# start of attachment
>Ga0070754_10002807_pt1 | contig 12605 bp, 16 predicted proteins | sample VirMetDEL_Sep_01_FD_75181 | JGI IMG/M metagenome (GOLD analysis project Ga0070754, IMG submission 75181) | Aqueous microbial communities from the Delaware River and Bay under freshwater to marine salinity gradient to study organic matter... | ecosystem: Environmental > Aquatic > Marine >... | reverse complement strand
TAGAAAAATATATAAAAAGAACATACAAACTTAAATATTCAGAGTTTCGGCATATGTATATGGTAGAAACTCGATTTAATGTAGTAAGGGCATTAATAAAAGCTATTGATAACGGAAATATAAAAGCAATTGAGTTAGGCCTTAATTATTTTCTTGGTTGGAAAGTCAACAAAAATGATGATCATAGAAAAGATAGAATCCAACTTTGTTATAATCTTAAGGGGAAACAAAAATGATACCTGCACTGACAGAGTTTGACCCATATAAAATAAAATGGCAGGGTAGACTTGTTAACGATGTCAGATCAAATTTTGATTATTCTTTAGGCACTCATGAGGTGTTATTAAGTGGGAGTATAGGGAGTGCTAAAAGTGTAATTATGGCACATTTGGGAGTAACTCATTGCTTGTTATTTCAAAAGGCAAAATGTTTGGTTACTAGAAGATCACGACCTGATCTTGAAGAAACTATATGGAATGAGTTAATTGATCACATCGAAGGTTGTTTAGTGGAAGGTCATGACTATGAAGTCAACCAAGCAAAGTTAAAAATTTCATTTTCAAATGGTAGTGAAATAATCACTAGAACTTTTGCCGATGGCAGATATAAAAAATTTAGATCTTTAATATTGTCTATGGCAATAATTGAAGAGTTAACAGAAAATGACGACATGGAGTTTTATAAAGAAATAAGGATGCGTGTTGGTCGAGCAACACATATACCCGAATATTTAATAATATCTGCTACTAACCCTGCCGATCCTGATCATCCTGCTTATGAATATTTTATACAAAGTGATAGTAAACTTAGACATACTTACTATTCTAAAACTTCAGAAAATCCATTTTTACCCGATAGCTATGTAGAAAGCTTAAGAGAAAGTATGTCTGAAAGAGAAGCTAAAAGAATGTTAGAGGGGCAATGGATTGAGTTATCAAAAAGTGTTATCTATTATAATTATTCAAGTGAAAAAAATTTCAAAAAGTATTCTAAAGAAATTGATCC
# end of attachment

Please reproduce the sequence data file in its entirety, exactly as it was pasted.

>Ga0070754_10002807_pt1 | contig 12605 bp, 16 predicted proteins | sample VirMetDEL_Sep_01_FD_75181 | JGI IMG/M metagenome (GOLD analysis project Ga0070754, IMG submission 75181) | Aqueous microbial communities from the Delaware River and Bay under freshwater to marine salinity gradient to study organic matter... | ecosystem: Environmental > Aquatic > Marine >... | reverse complement strand
TAGAAAAATATATAAAAAGAACATACAAACTTAAATATTCAGAGTTTCGGCATATGTATATGGTAGAAACTCGATTTAATGTAGTAAGGGCATTAATAAAAGCTATTGATAACGGAAATATAAAAGCAATTGAGTTAGGCCTTAATTATTTTCTTGGTTGGAAAGTCAACAAAAATGATGATCATAGAAAAGATAGAATCCAACTTTGTTATAATCTTAAGGGGAAACAAAAATGATACCTGCACTGACAGAGTTTGACCCATATAAAATAAAATGGCAGGGTAGACTTGTTAACGATGTCAGATCAAATTTTGATTATTCTTTAGGCACTCATGAGGTGTTATTAAGTGGGAGTATAGGGAGTGCTAAAAGTGTAATTATGGCACATTTGGGAGTAACTCATTGCTTGTTATTTCAAAAGGCAAAATGTTTGGTTACTAGAAGATCACGACCTGATCTTGAAGAAACTATATGGAATGAGTTAATTGATCACATCGAAGGTTGTTTAGTGGAAGGTCATGACTATGAAGTCAACCAAGCAAAGTTAAAAATTTCATTTTCAAATGGTAGTGAAATAATCACTAGAACTTTTGCCGATGGCAGATATAAAAAATTTAGATCTTTAATATTGTCTATGGCAATAATTGAAGAGTTAACAGAAAATGACGACATGGAGTTTTATAAAGAAATAAGGATGCGTGTTGGTCGAGCAACACATATACCCGAATATTTAATAATATCTGCTACTAACCCTGCCGATCCTGATCATCCTGCTTATGAATATTTTATACAAAGTGATAGTAAACTTAGACATACTTACTATTCTAAAACTTCAGAAAATCCATTTTTACCCGATAGCTATGTAGAAAGCTTAAGAGAAAGTATGTCTGAAAGAGAAGCTAAAAGAATGTTAGAGGGGCAATGGATTGAGTTATCAAAAAGTGTTATCTATTATAATTATTCAAGTGAAAAAAATTTCAAAAAGTATTCTAAAGAAATTGATCC